Proper handling, use, and disposal of these important and beneficial products is critical for preventing adverse impacts on water resources and aquatic habitats. In order to provide larger harvests of affordable foods, farmers often supply crops with proper nutrients (fertilizers) and protect them from pests by applying pesticides. In maintaining their landscapes, homeowners tend to use proportionately more fertilizers and pesticides than do farmers and frequently have less training in proper application methods. Human and animal health problems can occur through excessive exposure to landscape and farm chemicals. Environmental pollution can occur when these chemicals enter waterways and groundwater systems. Nutrients and pesticides can enter surface and ground waters through misapplication, movement of treated soils, return irrigation flows, runoff from agricultural fields, stormwater runoff and leaching through soils. Groundwater contamination from pesticides and nutrients is a difficult long-term issue due to the impracticality of cleansing groundwater aquifers. Agricultural producers and homeowners should employ methods to assure proper application of chemicals to minimize potential exposure to people, animals, and the environment.
Adapted from the USA Water Quality Nutrient and Pesticide Managment Theme page, http://www.usawaterquality.org/themes/npm/default.html
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Water pollution is caused when contaminants wash into streams, lakes, wetlands or infiltrate into groundwater. Water running off paved surfaces in urban areas often carry oil, heavy metals, pet waste, and toxic chemicals from industrial and residential areas into stormdrains, and eventually, water ways. Agricultural operations often apply fertilizers, pesticides, and animal wastes, the excess of may eventually leach into groundwater or enter waterways through irrigation return flows and surface runoff. These sources of “nonpoint” pollution are considered the primary source of water quality problems nation wide.
Adapted from the USA Water Quality the Pollution Assessment and Prevention Theme page, http://www.usawaterquality.org/themes/pollution/default.html
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For most Americans, poor quality water has never been a concern. However, with the beginning of the 21st century, many communities are facing diminishing water supplies and growing competition for the resource. Many lakes and reservoirs throughout the country are at historically low levels. Causes for diminishing water supplies are varied.
Socio-geographic changes in population are placing increased demands on water resources. Population growth is occurring where municipal and industrial demands are already great. Much of the increased demand is occurring in arid regions where water is always scarce. Water resources become even less dependable in years of drought. As water bodies become depleted, water quality decreases due to higher concentrations of chemical, biological, and physical contaminants. Numbers of intra and inter-state controversies are emerging as a result of water shortages.
Agricultural water management becomes increasingly important in the presence of low water supplies because it is usually when consumption by agricultural operations is examined more closely by their respective communities. When agricultural operations are able to incorporate more efficient methods of using water, a greater quantity of drinking water is made available for use by the community at large.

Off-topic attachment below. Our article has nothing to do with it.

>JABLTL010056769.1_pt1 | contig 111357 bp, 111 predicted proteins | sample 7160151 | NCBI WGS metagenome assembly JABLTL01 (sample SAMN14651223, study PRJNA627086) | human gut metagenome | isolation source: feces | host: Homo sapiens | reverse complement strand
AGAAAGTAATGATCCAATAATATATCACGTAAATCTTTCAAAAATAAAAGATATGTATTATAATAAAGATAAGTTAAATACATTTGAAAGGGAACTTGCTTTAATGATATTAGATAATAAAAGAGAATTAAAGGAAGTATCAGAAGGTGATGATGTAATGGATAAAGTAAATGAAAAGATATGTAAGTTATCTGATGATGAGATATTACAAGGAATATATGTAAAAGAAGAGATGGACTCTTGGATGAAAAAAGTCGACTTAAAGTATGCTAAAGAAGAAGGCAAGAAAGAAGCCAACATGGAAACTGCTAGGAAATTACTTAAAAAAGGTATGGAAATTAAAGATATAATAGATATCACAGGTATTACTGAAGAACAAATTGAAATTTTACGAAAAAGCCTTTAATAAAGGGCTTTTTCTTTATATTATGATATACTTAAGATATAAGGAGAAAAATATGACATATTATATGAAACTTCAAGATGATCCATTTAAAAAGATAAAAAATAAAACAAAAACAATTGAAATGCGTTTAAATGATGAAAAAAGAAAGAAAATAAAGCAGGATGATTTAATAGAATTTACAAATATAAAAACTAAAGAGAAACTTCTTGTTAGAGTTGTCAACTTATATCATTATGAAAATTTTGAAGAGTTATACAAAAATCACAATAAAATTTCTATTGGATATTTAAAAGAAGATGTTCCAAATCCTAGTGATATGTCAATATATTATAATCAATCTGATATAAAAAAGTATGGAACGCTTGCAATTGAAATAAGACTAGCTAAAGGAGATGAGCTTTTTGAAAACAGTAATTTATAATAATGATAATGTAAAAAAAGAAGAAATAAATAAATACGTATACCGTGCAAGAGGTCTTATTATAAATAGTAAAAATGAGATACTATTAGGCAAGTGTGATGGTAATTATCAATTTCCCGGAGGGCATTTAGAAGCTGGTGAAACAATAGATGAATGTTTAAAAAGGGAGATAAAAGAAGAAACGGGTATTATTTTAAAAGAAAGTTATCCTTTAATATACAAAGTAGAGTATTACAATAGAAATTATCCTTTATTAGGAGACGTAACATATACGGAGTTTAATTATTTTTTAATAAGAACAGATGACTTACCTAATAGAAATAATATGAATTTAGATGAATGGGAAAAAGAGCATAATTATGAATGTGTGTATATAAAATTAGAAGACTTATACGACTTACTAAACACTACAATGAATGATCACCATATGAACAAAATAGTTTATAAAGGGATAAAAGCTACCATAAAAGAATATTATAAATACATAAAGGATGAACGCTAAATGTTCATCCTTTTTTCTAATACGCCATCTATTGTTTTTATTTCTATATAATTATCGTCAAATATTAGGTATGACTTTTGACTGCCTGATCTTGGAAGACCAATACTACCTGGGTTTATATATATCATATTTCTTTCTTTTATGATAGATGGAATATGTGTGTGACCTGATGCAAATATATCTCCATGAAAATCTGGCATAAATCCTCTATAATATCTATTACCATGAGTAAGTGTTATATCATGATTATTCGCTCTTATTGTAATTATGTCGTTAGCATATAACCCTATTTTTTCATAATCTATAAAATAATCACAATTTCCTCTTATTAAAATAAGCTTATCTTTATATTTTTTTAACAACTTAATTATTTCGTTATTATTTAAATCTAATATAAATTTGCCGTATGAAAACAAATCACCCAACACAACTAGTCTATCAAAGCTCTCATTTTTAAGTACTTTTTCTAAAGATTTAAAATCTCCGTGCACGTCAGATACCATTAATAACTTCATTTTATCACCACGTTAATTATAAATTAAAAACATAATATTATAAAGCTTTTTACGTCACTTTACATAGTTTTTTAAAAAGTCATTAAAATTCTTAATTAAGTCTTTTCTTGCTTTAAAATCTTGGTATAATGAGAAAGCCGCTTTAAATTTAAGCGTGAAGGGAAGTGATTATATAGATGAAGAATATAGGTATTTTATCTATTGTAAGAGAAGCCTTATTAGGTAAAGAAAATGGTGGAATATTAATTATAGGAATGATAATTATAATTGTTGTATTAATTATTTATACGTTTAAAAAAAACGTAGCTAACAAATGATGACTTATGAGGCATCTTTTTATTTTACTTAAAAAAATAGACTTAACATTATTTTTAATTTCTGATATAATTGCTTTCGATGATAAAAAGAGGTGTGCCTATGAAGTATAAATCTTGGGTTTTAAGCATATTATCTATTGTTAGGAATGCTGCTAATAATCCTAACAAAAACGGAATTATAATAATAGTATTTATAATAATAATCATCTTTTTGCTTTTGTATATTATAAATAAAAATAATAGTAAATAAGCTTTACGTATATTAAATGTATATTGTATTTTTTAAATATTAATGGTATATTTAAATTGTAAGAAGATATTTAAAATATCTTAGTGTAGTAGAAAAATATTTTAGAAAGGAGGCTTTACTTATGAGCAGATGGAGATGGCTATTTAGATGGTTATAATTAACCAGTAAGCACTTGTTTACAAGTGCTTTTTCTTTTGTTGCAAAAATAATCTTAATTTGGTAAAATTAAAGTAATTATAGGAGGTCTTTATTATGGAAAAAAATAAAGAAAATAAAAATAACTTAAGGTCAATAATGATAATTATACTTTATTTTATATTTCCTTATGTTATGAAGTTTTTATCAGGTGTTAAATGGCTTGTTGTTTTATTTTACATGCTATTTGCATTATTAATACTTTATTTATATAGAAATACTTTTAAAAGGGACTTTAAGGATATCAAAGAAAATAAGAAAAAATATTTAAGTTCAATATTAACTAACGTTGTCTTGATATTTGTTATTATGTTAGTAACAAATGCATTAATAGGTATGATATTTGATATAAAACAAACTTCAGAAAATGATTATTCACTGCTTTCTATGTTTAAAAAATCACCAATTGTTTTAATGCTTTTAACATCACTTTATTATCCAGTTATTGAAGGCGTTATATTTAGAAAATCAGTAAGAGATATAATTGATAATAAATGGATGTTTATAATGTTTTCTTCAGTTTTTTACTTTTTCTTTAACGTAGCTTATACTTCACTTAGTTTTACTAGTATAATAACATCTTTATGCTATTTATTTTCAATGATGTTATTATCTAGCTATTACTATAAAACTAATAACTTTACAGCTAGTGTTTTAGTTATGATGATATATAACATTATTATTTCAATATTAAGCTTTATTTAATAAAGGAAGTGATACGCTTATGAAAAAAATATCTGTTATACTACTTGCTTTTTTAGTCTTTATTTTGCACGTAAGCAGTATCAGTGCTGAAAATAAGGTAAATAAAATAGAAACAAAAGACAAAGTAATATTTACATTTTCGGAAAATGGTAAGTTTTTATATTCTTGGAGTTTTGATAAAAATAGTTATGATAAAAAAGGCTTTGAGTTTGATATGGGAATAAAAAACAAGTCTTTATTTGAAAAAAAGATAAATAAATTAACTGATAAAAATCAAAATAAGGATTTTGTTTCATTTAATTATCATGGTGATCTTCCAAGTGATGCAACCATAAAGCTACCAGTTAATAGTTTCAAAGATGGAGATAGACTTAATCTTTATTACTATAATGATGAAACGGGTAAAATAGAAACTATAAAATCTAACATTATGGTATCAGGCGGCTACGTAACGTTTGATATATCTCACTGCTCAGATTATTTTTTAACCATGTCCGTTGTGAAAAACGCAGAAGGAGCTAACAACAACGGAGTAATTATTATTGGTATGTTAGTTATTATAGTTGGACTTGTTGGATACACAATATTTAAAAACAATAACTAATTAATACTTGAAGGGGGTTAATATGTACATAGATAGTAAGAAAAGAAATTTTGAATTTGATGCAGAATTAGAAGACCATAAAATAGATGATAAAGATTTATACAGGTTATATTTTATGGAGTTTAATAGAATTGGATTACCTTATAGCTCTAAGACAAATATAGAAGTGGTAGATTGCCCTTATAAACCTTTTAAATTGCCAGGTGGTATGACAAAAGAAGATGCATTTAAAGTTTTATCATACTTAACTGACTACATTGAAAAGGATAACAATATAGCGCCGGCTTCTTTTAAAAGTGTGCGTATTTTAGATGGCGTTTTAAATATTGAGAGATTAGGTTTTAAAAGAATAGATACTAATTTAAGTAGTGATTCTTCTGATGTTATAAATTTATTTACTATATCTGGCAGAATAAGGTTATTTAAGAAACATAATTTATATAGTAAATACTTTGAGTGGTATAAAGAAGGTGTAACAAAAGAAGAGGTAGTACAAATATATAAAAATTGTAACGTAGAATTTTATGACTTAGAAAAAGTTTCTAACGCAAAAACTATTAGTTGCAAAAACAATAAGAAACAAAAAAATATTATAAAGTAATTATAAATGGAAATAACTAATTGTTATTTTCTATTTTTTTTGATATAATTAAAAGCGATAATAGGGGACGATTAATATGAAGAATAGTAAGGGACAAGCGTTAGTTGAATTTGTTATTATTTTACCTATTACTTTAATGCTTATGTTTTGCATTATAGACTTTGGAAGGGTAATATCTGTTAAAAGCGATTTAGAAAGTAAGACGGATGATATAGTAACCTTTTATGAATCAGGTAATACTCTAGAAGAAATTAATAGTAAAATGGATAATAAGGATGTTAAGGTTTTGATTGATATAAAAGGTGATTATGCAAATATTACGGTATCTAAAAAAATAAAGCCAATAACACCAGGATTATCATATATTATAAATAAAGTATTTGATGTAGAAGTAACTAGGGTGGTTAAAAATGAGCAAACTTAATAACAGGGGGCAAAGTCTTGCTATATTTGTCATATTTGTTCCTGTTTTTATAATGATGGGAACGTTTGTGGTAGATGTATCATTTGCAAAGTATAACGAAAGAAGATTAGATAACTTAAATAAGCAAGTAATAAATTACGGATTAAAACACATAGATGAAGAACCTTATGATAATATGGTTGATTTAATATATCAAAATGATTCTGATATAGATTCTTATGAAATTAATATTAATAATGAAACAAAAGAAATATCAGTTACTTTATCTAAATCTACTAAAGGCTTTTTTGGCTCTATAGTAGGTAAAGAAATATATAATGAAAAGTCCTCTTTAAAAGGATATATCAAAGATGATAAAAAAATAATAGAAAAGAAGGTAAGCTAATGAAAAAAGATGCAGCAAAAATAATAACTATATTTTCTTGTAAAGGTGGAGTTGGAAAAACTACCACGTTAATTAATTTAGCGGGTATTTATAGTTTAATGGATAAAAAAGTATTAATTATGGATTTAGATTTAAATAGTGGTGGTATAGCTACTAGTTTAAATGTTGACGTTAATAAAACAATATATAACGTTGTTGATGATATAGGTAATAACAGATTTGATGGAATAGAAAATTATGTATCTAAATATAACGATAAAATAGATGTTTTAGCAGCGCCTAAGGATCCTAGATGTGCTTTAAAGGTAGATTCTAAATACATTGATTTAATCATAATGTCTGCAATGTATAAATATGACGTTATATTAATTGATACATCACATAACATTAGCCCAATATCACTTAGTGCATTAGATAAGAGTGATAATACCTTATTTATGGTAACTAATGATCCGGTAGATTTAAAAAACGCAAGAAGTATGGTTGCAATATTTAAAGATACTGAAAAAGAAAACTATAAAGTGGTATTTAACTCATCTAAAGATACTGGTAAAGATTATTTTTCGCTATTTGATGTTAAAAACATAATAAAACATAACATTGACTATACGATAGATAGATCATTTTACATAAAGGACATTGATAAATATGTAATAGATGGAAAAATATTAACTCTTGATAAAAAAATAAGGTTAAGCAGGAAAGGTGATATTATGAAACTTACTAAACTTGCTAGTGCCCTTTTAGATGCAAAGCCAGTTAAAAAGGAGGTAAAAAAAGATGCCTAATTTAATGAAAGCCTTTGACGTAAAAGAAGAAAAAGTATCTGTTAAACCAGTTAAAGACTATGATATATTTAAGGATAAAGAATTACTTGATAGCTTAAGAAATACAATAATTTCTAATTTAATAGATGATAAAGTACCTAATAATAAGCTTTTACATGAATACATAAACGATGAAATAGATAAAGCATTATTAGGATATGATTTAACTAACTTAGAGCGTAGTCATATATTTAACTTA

Adapted from the USA Water Quality Water Conservation and Agricultural Water Management Theme page: http://www.usawaterquality.org/themes/conservation/default.html
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The Nation’s rivers, lakes, and groundwater sources provide water for industry, agriculture, residential uses and recreation, as well as support a diversity of ecosystems. Increased demands from an expanding population, industrial growth, increases in agricultural production and ecosystem management have resulted in localized, temporal shortages of available water. Agriculture is the single largest water user. Effective water management will work with agricultural interests to address the replacement of inefficient irrigation methods by modern science-based water saving techniques, efficient nutrient and pesticide application, and strategic implementation of run-off controls.
Adapted from the USA Water Quality Water Policy and Economics Theme page: http://www.usawaterquality.org/themes/policy/default.html
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Watershed level management requires a perspective that unites social, economic, and environmental concerns in a landscape where upland forests and rangeland, wetlands, agricultural and urban areas are integrated. An understanding of watershed linkages allows us to design long-term and sustainable solutions to a variety of natural resource problems. Model efforts in watershed management include the capture, storage, and safe release of water resources, the prevention and management of accelerated soil erosion through the maintenance of an appropriate vegetation cover, and prevention strategies for stormwater degradation of surface and ground water resources.
Watershed councils and planning groups act as decision support systems in local watershed management efforts. These groups bring stakeholders together to develop plans that consider all interests.
Adapted from the USA Water Quality Watershed Management Theme page: http://www.usawaterquality.org/themes/watershed/default.html